Gray hopes to maximize return
A season of hope ended too soon for Aaron Gray and Pitt, whose second-round loss to Bradley last spring brought an early exit from the NCAA Tournament.
Now, with the start of another season months away, Gray’s decision to return to school for his senior year has made the Panthers an early favorite to contend for a national championship.
At least three preseason polls have placed the Panthers in the top 10, with Foxsports.com ranking them third.
“We’ve got a lot of people returning. We’ve got a lot of experience,” said Gray, the Big East Conference’s most improved player after averaging a double-double (13.9 points per game., 10.5 rebound per game.) last season.
That the 7-foot, 270-pound Gray was expected to be a first-round NBA draft pick wasn’t enough to temper his enthusiasm for the potential that is brewing at Pitt this year.
Gray has no regrets about withdrawing his name from the draft before the June 18 deadline.
“The NBA draft is over,” he said. “Every college team in the country knows what players are returning and what players have left. I’ve made my decision, and I haven’t looked back.”
Gray is one of Pitt’s four returning starters, and several players who made significant contributions are back.
Senior Levon Kendall was a staple in the lineup last season. The 6-9 forward averaged 7.0 points and 5.9 rebounds per game.
Junior guards Ronald Ramon (8.0 ppg.) and Keith Benjamin (4.6 ppg.) were in coach Jamie Dixon’s opening lineup at season’s end, though illness forced Benjamin to miss the NCAA Tournament.
Sophomore forward Sam Young (7.9 ppg.), senior guard Antonio Graves (5.0 ppg.) and sophomore guard Levance Fields (6.8 ppg.) also averaged high minutes, sometimes in starting roles.
“One of our biggest additions, Mike Cook, who sat out, has gotten a taste of how competitive the Big East is,” Gray said. “He knows exactly what is going to happen. There’s going to be no surprises. That’s a big advantage to us and something we’re going to look forward to.”
Cook, a 6-4, 230-pound forward, led East Carolina in scoring (15.0 ppg.) as a sophomore in 2004-05.
Gone is guard Carl Krauser, the team’s leading scorer (15.0 ppg.), as well as associate head coach Barry Rohrssen, who took over as coach of Manhattan, and assistant coach Joe Lombardi, who moved on to be head coach at Indiana (Pa.).
Mike Rice, the son of the former Duquesne coach with the same name, left the St. Joseph’s staff to accept one of the spots. The other was filled by Orlando Antigua, who was elevated from director of basketball operations.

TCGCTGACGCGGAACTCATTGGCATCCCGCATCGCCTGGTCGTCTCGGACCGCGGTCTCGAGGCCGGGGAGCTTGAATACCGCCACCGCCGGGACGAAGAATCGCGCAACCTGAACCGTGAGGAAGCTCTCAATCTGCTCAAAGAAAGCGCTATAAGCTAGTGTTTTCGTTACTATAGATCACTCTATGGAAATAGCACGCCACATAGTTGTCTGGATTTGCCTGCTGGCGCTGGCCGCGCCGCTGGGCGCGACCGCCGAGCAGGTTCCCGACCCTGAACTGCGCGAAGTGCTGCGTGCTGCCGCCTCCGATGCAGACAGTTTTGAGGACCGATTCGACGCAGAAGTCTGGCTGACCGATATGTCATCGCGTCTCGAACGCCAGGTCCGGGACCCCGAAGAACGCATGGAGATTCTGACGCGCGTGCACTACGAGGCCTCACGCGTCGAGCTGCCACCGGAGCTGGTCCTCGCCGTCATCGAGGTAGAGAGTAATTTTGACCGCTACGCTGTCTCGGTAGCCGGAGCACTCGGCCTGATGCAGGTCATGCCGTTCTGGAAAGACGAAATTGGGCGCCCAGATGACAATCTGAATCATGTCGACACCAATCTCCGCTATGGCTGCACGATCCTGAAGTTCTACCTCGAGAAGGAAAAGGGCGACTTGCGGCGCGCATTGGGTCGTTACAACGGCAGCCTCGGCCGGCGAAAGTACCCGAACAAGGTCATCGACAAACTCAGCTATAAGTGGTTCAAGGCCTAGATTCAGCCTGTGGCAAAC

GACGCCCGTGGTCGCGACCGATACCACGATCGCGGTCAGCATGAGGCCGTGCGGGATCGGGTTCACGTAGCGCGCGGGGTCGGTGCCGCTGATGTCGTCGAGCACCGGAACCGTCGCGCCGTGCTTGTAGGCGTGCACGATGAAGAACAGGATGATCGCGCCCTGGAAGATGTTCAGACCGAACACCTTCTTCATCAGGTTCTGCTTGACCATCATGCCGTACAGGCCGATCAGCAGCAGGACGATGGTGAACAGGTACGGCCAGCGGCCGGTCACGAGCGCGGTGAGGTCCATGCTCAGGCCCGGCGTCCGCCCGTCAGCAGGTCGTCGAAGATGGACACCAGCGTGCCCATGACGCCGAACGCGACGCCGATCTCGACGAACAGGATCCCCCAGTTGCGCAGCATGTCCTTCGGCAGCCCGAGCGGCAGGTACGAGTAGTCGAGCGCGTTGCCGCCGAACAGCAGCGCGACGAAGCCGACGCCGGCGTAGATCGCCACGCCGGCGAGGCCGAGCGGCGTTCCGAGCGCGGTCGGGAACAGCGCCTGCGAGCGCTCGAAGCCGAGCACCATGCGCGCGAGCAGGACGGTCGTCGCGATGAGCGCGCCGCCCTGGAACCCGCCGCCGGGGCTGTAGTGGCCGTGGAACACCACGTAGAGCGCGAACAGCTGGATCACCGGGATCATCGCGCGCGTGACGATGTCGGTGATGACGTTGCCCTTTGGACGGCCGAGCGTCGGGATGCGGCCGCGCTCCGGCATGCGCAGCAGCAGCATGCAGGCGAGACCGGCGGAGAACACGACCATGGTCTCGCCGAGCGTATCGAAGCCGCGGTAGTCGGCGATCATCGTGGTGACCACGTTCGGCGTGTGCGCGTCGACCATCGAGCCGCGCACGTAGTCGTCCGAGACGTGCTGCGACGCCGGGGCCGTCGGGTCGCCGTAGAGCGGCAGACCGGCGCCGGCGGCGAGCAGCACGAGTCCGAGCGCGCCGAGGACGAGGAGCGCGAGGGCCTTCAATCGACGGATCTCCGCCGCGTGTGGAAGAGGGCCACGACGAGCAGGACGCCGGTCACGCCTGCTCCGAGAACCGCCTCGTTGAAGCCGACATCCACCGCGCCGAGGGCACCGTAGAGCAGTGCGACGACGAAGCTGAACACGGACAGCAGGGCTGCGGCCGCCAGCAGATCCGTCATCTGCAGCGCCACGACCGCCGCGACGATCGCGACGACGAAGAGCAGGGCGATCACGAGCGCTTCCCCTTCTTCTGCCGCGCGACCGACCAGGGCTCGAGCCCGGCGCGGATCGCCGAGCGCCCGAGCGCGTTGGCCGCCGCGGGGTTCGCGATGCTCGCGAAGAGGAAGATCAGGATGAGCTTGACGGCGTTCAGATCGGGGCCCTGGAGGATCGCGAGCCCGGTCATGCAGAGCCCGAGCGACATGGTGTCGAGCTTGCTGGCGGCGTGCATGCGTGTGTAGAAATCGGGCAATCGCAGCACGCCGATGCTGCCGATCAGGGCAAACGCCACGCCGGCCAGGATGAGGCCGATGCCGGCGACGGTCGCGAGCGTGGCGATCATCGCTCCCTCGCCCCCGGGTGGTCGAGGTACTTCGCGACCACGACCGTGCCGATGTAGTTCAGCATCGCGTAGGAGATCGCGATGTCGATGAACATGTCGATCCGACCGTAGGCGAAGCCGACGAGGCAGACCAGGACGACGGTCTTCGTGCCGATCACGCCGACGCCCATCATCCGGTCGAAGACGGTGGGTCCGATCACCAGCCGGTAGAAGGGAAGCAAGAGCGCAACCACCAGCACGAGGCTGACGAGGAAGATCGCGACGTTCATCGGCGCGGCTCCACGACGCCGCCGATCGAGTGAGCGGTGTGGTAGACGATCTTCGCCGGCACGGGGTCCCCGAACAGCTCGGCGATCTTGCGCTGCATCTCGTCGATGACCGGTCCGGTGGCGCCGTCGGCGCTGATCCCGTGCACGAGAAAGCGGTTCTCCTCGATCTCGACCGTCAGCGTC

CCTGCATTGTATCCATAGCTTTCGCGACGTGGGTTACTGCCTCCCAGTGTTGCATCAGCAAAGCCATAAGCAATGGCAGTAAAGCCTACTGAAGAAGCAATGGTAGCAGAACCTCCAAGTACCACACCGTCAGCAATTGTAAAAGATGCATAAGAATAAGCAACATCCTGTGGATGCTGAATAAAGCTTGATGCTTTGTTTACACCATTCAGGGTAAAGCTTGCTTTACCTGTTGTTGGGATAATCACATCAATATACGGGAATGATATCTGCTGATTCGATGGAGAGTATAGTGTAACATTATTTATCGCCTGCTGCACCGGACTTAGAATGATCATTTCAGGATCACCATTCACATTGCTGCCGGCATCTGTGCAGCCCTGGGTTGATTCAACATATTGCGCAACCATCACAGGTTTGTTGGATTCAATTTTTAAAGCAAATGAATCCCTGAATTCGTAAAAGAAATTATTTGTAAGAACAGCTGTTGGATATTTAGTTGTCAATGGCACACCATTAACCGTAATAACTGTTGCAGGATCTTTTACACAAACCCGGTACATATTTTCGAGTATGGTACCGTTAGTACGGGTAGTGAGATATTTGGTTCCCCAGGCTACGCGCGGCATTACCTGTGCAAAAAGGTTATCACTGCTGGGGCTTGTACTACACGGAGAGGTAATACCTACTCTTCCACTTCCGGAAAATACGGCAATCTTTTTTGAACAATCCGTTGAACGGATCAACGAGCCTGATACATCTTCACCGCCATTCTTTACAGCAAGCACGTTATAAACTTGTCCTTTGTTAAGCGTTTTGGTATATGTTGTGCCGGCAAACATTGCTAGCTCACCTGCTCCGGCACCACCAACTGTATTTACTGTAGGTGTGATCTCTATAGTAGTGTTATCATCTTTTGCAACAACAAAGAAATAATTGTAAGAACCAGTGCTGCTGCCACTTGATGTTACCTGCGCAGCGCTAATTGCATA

Despite a relatively new look, a lot has remained the same for Dixon’s team, as the fourth-year coach continues to deal with the loss of his sister, former Army coach Maggie Dixon, who died in April of an arrhythmic episode of her heart.
“Our whole mind-set, as a team, is we’ve got to get better,” Gray said. “It was a learning process for a lot of us last season. We were playing many times with three freshmen in the lineup, so we were real inexperienced. But we played the whole year knowing what things were going to be like.”
Only Gray and Graves are left from Pitt’s Sweet 16 team in 2004, and neither player made much of an impact that year.
“I played like eight minutes a game over my first two seasons,” said Gray. “Right now, we realize the potential we have, but we really haven’t done much.”
Gray is pleased the entire team is on campus and working out this summer. He said he asked every one of his teammates to make the type of commitment that he felt he was making by returning to school.
“We understand if we want to get better, there’s a lot of things we have to change,” Gray said. “We not only have to change our work ethic and how much we workout but also our mind-set.
“We can’t settle for making it to the Big East championship game and losing. We can’t settle for being the fifth-best team in the Big East during the regular season. We can’t settle for making the NCAA Tournament, or even getting into the second round or even the Sweet 16. We have to set our goals higher.
“Right now, we’re just working as hard as we can to achieve them. This season, it’s going to be special, man.”
The Pitt basketball team returns a veteran group of players from last year’s 25-8 season, including four starters. They are: